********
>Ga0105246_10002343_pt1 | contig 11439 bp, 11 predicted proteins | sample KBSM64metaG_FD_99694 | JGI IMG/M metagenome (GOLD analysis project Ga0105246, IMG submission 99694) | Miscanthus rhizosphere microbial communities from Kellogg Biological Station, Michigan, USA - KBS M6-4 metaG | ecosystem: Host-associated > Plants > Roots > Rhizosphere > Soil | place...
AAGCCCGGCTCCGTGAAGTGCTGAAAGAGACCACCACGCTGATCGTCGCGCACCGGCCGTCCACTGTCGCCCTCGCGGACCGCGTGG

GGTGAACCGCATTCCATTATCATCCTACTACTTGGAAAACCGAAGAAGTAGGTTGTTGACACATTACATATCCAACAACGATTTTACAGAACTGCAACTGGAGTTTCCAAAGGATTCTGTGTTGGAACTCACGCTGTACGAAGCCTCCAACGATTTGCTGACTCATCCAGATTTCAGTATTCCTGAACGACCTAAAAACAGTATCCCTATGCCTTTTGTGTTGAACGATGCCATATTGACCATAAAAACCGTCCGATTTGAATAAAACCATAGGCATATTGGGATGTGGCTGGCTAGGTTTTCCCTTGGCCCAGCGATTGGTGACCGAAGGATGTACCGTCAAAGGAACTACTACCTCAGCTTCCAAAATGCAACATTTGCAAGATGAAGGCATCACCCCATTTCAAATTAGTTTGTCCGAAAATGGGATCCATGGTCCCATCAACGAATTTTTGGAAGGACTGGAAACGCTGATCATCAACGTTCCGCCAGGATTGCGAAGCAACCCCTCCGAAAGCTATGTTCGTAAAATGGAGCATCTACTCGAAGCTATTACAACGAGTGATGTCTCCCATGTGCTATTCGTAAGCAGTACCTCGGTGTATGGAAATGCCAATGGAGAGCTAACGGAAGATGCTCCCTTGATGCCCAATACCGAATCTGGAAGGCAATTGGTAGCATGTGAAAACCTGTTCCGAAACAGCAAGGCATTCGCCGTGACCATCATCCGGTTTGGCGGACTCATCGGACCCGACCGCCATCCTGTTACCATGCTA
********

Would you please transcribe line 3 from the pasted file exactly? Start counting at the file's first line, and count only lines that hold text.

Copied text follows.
GGTGAACCGCATTCCATTATCATCCTACTACTTGGAAAACCGAAGAAGTAGGTTGTTGACACATTACATATCCAACAACGATTTTACAGAACTGCAACTGGAGTTTCCAAAGGATTCTGTGTTGGAACTCACGCTGTACGAAGCCTCCAACGATTTGCTGACTCATCCAGATTTCAGTATTCCTGAACGACCTAAAAACAGTATCCCTATGCCTTTTGTGTTGAACGATGCCATATTGACCATAAAAACCGTCCGATTTGAATAAAACCATAGGCATATTGGGATGTGGCTGGCTAGGTTTTCCCTTGGCCCAGCGATTGGTGACCGAAGGATGTACCGTCAAAGGAACTACTACCTCAGCTTCCAAAATGCAACATTTGCAAGATGAAGGCATCACCCCATTTCAAATTAGTTTGTCCGAAAATGGGATCCATGGTCCCATCAACGAATTTTTGGAAGGACTGGAAACGCTGATCATCAACGTTCCGCCAGGATTGCGAAGCAACCCCTCCGAAAGCTATGTTCGTAAAATGGAGCATCTACTCGAAGCTATTACAACGAGTGATGTCTCCCATGTGCTATTCGTAAGCAGTACCTCGGTGTATGGAAATGCCAATGGAGAGCTAACGGAAGATGCTCCCTTGATGCCCAATACCGAATCTGGAAGGCAATTGGTAGCATGTGAAAACCTGTTCCGAAACAGCAAGGCATTCGCCGTGACCATCATCCGGTTTGGCGGACTCATCGGACCCGACCGCCATCCTGTTACCATGCTA